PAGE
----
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Document Max. Freq Min. Freq
Pausanias, Description of Greece 102 0 Browse Search
Thucydides, The Peloponnesian War 60 0 Browse Search
Euripides, Rhesus (ed. E. P. Coleridge) 32 0 Browse Search
Euripides, Phoenissae (ed. E. P. Coleridge) 32 0 Browse Search
Apollodorus, Library and Epitome (ed. Sir James George Frazer) 28 0 Browse Search
P. Vergilius Maro, Aeneid (ed. Theodore C. Williams) 24 0 Browse Search
Euripides, Heracleidae (ed. David Kovacs) 22 0 Browse Search
Euripides, Rhesus (ed. Gilbert Murray) 20 0 Browse Search
Euripides, Orestes (ed. E. P. Coleridge) 16 0 Browse Search
Homer, The Iliad (ed. Samuel Butler) 14 0 Browse Search
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Browsing named entities in Aeschylus, Eumenides (ed. Herbert Weir Smyth, Ph. D.). You can also browse the collection for Argive (Greece) or search for Argive (Greece) in all documents.

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Aeschylus, Eumenides (ed. Herbert Weir Smyth, Ph. D.), line 276 (search)
umbering and fading from my hand,the pollution of matricide is washed away; while it was still fresh, it was driven away at the hearth of the god Phoebus by purifying sacrifices of swine. It would be a long story to tell from the beginning, how many people I have visited, with no harm from association with me.[Time purges all things, aging with them.] So now with a pure mouth I piously invoke Athena, lady of this land, to come to my aid. Without the spear, she will win me and my land and the Argive peopleas faithful and true allies for all time. But whether in some region of the Libyan land, near the waters of Triton, her native stream, she is in action or at rest,Literally, “she places her foot upright or covered over.” The poet may have in mind statues of the goddess: o)rqo/n referring to upright posture, kathrefh= to her long garment falling over her foot when she was represented as sitting. aiding those whom she loves, or whether, like a bold marshal, she is surveying the Phlegraea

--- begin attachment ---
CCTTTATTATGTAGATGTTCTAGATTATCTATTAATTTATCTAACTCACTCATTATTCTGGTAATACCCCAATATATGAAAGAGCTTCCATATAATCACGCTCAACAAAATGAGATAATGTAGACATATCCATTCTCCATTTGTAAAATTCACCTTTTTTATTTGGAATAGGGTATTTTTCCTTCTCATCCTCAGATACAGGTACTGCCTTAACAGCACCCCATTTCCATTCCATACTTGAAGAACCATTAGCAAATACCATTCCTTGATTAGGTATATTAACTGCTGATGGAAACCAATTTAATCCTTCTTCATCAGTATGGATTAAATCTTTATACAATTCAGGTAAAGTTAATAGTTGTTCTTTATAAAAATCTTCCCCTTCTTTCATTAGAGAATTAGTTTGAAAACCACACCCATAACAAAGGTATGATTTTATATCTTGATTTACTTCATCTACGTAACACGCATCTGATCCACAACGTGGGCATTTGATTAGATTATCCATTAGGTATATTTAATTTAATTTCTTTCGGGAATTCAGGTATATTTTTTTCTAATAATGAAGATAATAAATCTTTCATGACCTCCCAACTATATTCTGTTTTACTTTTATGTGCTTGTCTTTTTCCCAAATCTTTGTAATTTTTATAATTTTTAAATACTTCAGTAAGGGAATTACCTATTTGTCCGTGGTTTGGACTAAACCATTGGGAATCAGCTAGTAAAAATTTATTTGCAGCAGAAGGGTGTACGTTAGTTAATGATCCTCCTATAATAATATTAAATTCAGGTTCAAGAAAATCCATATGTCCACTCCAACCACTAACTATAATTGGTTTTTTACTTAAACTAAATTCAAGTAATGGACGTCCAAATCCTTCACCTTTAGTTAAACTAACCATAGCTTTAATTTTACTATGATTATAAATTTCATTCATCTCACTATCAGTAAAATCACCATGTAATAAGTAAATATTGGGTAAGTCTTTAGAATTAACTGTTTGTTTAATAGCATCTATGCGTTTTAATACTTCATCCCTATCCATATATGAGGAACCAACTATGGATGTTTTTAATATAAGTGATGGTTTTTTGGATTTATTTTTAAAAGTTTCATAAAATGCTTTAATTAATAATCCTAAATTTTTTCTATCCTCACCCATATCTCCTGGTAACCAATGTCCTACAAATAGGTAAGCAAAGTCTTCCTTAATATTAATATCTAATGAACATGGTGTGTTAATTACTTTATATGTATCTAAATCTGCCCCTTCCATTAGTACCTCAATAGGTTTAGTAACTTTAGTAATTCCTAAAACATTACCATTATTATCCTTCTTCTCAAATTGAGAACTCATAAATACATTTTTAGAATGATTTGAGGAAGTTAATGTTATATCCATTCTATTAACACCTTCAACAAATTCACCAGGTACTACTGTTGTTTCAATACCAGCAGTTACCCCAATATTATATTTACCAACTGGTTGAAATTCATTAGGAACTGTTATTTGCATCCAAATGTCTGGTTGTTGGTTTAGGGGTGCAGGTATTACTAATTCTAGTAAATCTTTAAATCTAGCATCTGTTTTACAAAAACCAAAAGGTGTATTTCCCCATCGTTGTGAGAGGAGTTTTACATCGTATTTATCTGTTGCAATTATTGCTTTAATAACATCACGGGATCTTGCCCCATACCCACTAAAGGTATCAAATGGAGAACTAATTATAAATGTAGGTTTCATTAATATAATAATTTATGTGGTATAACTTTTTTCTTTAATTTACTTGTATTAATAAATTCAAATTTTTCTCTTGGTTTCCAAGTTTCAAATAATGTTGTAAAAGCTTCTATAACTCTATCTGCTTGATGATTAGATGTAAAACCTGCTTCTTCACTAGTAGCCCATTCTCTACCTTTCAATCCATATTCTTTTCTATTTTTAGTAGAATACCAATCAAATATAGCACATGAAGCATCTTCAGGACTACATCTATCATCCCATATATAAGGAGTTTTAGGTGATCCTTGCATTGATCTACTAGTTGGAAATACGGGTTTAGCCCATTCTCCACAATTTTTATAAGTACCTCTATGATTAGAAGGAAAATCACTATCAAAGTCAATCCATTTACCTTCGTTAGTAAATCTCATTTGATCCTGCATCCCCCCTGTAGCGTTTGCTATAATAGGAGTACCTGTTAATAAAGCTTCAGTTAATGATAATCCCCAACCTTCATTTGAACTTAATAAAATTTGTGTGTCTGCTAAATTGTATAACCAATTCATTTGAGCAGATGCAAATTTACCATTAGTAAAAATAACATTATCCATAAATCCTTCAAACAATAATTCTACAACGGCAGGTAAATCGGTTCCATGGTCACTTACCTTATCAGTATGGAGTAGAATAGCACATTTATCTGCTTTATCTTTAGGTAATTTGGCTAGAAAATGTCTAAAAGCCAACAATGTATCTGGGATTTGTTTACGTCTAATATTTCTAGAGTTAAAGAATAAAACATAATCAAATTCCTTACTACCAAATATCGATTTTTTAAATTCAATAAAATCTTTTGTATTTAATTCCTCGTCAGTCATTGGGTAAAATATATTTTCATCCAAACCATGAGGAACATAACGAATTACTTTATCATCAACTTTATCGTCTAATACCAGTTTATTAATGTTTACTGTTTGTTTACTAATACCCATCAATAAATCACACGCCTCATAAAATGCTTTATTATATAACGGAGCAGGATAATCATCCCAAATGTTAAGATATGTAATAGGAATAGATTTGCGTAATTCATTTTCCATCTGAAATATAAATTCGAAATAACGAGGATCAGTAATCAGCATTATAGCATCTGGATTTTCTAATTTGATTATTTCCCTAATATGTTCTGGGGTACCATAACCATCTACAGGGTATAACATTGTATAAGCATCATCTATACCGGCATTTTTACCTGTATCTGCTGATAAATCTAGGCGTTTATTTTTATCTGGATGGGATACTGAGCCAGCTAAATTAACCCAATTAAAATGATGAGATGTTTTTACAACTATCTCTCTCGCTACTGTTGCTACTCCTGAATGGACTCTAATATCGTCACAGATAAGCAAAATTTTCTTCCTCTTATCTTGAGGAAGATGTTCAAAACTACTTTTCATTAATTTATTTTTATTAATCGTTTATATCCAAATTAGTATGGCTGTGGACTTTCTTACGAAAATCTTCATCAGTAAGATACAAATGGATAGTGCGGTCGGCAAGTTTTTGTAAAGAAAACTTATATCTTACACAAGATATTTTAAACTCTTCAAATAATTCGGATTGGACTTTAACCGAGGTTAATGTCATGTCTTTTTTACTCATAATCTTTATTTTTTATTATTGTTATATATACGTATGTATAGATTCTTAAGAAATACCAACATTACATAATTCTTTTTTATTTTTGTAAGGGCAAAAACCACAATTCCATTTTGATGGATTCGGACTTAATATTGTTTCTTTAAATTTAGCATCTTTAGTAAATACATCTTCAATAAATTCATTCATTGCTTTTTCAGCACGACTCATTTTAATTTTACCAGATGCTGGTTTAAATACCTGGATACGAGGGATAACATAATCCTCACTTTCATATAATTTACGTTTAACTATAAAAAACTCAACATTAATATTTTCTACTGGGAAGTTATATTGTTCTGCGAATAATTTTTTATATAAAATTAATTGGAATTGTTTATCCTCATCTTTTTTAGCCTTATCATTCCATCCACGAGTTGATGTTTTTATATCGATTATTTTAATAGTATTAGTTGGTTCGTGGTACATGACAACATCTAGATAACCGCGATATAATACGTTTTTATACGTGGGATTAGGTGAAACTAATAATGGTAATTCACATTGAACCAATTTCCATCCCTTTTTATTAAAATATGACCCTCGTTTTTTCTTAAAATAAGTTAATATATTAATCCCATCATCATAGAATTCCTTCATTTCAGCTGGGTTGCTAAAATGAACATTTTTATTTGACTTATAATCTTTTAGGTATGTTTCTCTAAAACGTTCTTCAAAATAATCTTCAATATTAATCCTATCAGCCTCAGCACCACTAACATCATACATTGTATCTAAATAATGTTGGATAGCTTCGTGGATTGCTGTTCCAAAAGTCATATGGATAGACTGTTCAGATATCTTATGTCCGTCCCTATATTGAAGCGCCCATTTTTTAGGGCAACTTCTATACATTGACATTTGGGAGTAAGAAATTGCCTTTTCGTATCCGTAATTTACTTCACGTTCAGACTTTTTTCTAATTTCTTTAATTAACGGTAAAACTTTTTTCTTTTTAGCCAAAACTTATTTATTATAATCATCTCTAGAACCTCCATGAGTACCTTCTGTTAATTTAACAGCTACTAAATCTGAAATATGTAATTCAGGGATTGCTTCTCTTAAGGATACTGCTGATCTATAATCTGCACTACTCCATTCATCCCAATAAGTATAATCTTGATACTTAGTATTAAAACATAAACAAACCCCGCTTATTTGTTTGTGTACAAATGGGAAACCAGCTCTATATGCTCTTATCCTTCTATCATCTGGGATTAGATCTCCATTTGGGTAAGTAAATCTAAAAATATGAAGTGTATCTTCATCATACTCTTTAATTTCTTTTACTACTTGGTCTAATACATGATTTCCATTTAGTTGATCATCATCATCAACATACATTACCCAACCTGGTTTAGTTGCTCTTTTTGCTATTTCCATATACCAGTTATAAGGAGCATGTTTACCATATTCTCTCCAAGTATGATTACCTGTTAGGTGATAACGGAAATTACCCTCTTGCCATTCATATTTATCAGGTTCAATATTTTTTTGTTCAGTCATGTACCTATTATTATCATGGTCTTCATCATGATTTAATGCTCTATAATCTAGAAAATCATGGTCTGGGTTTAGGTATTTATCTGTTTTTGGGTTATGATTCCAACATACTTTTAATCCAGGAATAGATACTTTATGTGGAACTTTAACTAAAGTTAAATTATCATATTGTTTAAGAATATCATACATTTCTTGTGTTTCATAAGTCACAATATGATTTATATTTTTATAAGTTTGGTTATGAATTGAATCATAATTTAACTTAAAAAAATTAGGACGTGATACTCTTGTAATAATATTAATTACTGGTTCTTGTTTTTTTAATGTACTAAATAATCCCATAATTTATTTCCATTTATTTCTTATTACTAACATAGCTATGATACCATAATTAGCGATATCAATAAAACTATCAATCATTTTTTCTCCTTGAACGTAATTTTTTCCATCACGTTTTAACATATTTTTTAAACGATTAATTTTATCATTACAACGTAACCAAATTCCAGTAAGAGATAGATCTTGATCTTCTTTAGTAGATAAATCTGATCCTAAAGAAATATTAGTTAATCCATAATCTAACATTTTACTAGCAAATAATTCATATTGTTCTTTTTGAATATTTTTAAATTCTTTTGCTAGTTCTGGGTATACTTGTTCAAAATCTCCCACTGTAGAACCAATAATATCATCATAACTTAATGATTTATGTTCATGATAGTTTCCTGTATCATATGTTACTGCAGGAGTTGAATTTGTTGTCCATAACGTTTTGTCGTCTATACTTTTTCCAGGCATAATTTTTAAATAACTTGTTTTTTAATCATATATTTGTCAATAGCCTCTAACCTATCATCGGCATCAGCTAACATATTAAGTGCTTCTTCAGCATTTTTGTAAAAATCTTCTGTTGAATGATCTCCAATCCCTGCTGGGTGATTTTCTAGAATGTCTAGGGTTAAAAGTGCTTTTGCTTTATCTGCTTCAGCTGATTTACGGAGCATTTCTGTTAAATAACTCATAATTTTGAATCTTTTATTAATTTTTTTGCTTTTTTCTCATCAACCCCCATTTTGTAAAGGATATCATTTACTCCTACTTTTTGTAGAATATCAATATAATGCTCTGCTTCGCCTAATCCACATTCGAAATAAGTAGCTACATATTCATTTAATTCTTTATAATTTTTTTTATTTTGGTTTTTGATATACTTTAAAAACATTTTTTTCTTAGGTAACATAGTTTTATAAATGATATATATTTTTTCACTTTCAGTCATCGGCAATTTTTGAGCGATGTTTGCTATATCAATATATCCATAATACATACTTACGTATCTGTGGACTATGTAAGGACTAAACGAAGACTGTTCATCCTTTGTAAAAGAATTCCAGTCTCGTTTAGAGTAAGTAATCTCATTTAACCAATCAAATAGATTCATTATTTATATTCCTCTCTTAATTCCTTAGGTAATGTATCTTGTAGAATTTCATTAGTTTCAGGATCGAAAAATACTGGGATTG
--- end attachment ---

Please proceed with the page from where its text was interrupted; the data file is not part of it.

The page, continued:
Aeschylus, Eumenides (ed. Herbert Weir Smyth, Ph. D.), line 436 (search)
pliant in need of purification, nor did I sit at your image with pollution on my hands.I will give you strong proof of this. It is the law for one who is defiled by shedding blood to be barred from speech until he is sprinkled with the blood of a new-born victim by a man who can purify from murder.Long before at other houses I have been thus purified both by victims and by flowing streams. And so I declare that this concern is out of the way. As to my family, you will soon learn. I am an Argive; my father—you rightly inquire about him—was Agamemnon, the commander of the naval forces; along with him, you made Troy, the city of Ilion, to be no city. He did not die nobly, after he came home; but my black-hearted mother killed him after she covered him in a crafty snare that still remains to witness his murder in the bath.And when I came back home, having been an exile in the time before, I killed the woman who gave birth to me, I will not deny it, as the penalty in return for the murd
Aeschylus, Eumenides (ed. Herbert Weir Smyth, Ph. D.), line 744 (search)
allots cast forth, friends, and be in awe of doing wrong in the division of the votes. Error of judgment is the source of much distress,and the cast of a single ballot has set upright a house.The ballots are shown to Athena. Athena This man is acquitted on the charge of murder, for the numbers of the casts are equal.Apollo disappears. Orestes Pallas, savior of my house! I was deprived of a fatherland, and it is you who have given me a home there again.The Hellenes will say, “The man is an Argive once again, and lives in his father's heritage, by the grace of Pallas and of Loxias and of that third god, the one who accomplishes everything, the savior”—the one who, having respect for my father's death,saves me, seeing those advocates of my mother. I will return to my home now, after I swear an oath to this land and to your peopleThe passage points to the league between Athens and Argos, formed after Cimon was ostracized (461 B.C.) and the treaty with Sparta denounced. for the fu